Unlike popular letter vitamins such as vitamin D, C, or B, vitamin K is often left behind. Vitamin K, much like vitamin B, refers to a group of several fat-soluble vitamins, not just a singular vitamin, hence vitamin K1 and vitamin K2. Vitamin K is well-known for its main purported and proven health benefit of its involvement with blood clotting and coagulation. We’re going to talk vitamin K1 vs K2, the benefits, the differences, and what vitamin K rich foods you’ll want to include in your diet.
What Is Vitamin K
Vitamin K is an essential bioactive compound which is required for its most researched and proven benefit - blood-clotting. Vitamin K also assists in the process of making various proteins and the building of bones. There are many various forms of vitamin K, however the two most well-known are vitamin K1 phylloquinone (K1) and menaquinones (K2).
Vitamin K1 is namely found in plants and leafy greens such as kale, spinach, and broccoli. Vitamin K2 is mainly found in fermented foods and animal products, such as beef, chicken, pork, cheese, and sauerkraut. K2 can also be produced by bacteria in the gut.
Vitamin K Benefits
Vitamin K’s most well-known benefit is established in its biological role of blood clotting, which helps stop bleeding so that your body can adequately heal. The etiology shows that vitamin K serves as a coenzyme for Carboxylase, the primary enzyme needed for homeostasis, otherwise known as our blood coagulation process. Coagulation is the process of your blood transforming from a free-flowing liquid to a slow-gel like state, to prevent further hemorrhaging. Without an adequate amount of vitamin K in your diet, the risk for anti-coagulation and bleeding.
Cardiovascular disease is the leading cause of mortality in the world. A randomized double-blind controlled trial published in Thrombosis and Homeostasis, reported that 180mcg per day for three years, may inhibit age-related stiffening of the artery walls, and improve vascular elasticity. The results showed a 50% decrease in desphospho-uncarboxylated Matrix Gla-Protein (dp-ucMGP) [R]. Three years may seem like a long time, however foods such as kale, spinach, and collard greens have over 1,000mcg per cup [R]. Therefore, including leafy greens in your diet on a daily or just weekly basis, will assist in positively mitigating age-related cardiovascular events.
A study published in the Journal Of The American Heart Association also found that higher inactive levels of dp-ucMGP, was associated with a range of negative cardiovascular events including arterial stiffness [R].
Vitamin K benefits bone density, growth, and strength. Your body needs vitamin K to activate proteins necessary for bone growth. It is required for the gamma-carboxylation of osteocalcin (the most abundant noncollagenous protein in bone), making osteocalcin functional. Epidemiologic studies suggest a diet high in vitamin K is associated with a lower risk of hip fractures in aging men and women. Therfeore, vitamin K deficiency, may lead to an increased risk of osteoporosis, and a higher risk of bone fractures [R]. Increasing evidence also shows that vitamin K positively affects calcium balance, a key mineral in bone metabolism [R].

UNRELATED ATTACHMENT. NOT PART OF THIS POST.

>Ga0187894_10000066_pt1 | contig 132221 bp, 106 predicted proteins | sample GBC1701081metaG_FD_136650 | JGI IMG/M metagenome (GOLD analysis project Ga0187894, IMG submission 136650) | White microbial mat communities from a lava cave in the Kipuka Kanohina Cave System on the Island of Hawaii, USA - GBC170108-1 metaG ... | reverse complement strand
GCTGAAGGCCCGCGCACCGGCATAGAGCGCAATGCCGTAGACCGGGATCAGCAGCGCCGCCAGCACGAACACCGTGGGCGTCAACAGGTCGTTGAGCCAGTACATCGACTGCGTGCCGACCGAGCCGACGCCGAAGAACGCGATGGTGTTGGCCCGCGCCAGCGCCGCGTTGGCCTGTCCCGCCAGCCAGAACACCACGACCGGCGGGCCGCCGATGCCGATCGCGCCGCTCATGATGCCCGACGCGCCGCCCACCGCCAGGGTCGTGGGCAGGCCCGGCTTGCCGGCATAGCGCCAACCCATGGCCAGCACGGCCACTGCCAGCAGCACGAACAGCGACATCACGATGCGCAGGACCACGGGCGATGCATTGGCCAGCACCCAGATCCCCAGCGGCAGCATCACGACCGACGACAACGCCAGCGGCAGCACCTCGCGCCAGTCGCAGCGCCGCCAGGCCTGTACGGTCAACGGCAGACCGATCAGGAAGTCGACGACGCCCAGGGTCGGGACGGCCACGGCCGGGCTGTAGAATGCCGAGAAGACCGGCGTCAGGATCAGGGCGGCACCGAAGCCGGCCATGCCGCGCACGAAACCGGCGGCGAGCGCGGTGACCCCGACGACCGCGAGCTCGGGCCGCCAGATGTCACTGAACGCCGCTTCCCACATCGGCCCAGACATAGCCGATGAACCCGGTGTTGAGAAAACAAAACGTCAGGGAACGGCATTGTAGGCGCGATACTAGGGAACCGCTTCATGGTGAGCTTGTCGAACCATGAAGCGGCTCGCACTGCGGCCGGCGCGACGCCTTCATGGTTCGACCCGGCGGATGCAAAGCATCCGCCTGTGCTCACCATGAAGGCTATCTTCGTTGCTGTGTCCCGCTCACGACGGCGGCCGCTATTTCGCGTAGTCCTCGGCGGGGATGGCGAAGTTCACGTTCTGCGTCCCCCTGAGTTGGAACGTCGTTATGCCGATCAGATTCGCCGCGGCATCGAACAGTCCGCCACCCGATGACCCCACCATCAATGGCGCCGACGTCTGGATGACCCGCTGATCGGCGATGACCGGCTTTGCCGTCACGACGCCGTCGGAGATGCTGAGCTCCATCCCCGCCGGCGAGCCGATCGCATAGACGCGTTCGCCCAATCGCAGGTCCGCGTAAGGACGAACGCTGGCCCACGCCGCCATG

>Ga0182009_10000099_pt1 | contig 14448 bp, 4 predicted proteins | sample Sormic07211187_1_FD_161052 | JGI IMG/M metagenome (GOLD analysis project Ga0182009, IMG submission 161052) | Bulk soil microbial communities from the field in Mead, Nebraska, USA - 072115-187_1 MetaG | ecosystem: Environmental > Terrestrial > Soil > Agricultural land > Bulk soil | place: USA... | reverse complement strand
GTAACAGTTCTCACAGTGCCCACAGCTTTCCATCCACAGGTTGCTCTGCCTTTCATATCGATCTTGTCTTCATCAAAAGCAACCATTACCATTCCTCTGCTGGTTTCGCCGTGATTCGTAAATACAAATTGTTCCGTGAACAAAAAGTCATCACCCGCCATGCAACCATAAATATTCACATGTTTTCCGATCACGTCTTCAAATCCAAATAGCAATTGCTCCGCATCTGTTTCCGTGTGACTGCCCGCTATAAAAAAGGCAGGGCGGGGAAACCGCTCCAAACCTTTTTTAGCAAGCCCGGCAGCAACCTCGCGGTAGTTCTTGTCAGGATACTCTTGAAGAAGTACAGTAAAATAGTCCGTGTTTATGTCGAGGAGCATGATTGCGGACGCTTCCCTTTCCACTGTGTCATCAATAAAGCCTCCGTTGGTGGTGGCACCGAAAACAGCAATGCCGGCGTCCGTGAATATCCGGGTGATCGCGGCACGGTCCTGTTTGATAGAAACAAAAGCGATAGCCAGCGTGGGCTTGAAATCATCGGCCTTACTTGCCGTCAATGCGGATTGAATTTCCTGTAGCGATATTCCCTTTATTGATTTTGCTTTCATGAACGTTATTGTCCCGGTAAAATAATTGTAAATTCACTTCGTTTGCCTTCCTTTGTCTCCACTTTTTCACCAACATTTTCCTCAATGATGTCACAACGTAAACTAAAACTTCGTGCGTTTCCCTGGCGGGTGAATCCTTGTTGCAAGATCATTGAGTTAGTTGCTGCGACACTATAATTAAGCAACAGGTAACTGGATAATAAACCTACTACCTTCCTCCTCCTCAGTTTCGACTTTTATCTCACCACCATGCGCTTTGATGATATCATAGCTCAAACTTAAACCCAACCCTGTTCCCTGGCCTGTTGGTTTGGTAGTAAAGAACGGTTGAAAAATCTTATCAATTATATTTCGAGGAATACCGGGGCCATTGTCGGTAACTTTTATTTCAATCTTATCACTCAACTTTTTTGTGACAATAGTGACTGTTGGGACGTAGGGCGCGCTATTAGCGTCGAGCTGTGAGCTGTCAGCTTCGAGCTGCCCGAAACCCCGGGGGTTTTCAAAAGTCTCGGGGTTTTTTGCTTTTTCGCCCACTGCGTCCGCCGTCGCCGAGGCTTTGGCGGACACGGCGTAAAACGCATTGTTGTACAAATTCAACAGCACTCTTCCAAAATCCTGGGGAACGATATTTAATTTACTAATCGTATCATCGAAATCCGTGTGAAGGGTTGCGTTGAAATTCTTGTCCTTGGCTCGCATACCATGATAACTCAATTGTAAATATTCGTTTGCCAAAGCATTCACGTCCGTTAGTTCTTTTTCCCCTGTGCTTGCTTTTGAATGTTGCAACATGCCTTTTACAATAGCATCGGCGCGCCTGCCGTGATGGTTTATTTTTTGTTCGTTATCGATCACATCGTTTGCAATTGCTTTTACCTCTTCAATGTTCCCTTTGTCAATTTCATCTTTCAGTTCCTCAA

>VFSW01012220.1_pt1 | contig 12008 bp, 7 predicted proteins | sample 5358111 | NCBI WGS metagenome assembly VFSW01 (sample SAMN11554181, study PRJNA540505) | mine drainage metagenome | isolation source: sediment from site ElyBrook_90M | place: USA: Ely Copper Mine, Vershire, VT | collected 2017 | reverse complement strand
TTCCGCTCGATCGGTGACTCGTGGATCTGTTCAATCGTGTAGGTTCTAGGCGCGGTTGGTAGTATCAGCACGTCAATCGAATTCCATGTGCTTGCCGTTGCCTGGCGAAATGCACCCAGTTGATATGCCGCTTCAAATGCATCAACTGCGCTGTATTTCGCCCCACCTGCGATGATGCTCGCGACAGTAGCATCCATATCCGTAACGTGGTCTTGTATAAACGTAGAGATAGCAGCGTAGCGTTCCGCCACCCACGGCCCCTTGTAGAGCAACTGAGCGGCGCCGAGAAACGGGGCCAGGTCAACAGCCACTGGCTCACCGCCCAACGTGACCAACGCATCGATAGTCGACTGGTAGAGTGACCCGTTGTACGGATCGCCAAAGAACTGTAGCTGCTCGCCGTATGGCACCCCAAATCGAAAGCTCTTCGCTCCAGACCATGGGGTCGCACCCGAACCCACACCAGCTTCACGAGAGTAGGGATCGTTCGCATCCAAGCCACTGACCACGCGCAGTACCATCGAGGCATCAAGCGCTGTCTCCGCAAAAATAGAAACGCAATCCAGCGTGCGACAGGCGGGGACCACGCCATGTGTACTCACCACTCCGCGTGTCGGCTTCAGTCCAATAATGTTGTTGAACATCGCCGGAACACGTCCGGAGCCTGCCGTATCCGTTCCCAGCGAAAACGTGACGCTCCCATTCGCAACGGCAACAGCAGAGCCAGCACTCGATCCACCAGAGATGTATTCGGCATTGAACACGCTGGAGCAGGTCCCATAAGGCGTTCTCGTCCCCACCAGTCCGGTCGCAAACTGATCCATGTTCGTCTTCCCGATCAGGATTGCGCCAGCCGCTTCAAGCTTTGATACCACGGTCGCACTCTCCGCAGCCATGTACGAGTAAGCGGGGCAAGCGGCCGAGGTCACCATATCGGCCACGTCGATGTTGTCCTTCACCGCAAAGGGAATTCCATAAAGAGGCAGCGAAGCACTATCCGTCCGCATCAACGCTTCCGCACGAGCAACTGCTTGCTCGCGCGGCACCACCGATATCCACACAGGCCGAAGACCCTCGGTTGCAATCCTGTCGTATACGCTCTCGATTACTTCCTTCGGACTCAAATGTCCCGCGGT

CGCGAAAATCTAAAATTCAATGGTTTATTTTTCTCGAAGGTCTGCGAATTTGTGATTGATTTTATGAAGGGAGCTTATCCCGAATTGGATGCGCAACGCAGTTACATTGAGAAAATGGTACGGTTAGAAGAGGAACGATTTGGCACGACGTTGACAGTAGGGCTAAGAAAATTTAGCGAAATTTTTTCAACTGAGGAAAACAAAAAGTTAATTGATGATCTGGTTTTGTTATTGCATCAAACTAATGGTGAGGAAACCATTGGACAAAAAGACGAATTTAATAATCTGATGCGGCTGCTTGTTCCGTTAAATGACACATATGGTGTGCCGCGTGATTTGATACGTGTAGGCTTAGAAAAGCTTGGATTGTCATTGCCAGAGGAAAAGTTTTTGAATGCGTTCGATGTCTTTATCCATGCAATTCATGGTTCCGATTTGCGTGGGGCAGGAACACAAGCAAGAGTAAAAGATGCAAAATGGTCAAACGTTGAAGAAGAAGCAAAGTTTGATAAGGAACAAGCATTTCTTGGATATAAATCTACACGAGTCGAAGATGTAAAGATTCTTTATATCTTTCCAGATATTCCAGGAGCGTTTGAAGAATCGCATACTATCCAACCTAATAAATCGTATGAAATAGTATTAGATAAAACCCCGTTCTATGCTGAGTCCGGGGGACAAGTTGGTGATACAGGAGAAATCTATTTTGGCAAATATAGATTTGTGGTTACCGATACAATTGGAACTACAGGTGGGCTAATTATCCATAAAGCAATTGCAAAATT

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Vitamin K1 Vs K2: Differences And Similarities
The main benefits and functions of all forms of vitamin K is to activate proteins serving roles in blood clotting, bone health, and heart health.
Although K1 and K2 share similar structures, they do possess fundamental differences regarding absorption, proposed health benefits, and the source in which you derive them. That being said, K2 does have longer side chains, which allows it to circulate in the blood longer than K1.
Vitamin K2 is found in animal products and fermented foods such as cheese, sauerkraut, chicken, and beef, as opposed to vitamin K1 which is primarily found in plant sources such as leafy greens. The main source of K2 is also synthesized from the microbiota in your gut.
Both K1 and K2 share a similar and common ring structure referred as a menadione. They also share a similar etiology in metabolic pathways of creating and activating proteins for blood coagulation and bone density.
K2 has a higher bioavailability and absorption than K1. K1 is derived from plant sources and is poorly and inefficiently absorbed. Your body only uses a small percentage or fraction of the K1 found in plant sources. Phylloquinone is tightly bound to the plant’s chloroplasts, making it difficult to effectively digest. Supplementing K1 in its free form can improve bioavailability up to 80%.
K1 Vs. K2: Takeaway
Both vitamin K1 and K2 have similar function, and molecular structure, however the source, absorption rates, tissue distribution, and bioavailability does differ. Vitamin K2 circulates in the body longer than K1, and has better bioavailability, since it is produced by the microbiota in the gut. Vitamin K plays an essential role in blood clotting, bone health, and heart health, providing a fundamental role in human biology. For optimal health, aim for eating at least one serving of vegetables per day preferably with a fat source, to improve absorption. Eating a well balanced diet full of lean protein rich foods, vegetables, and healthy fats, will provide the adequate amounts of vitamin K you need in your diet.
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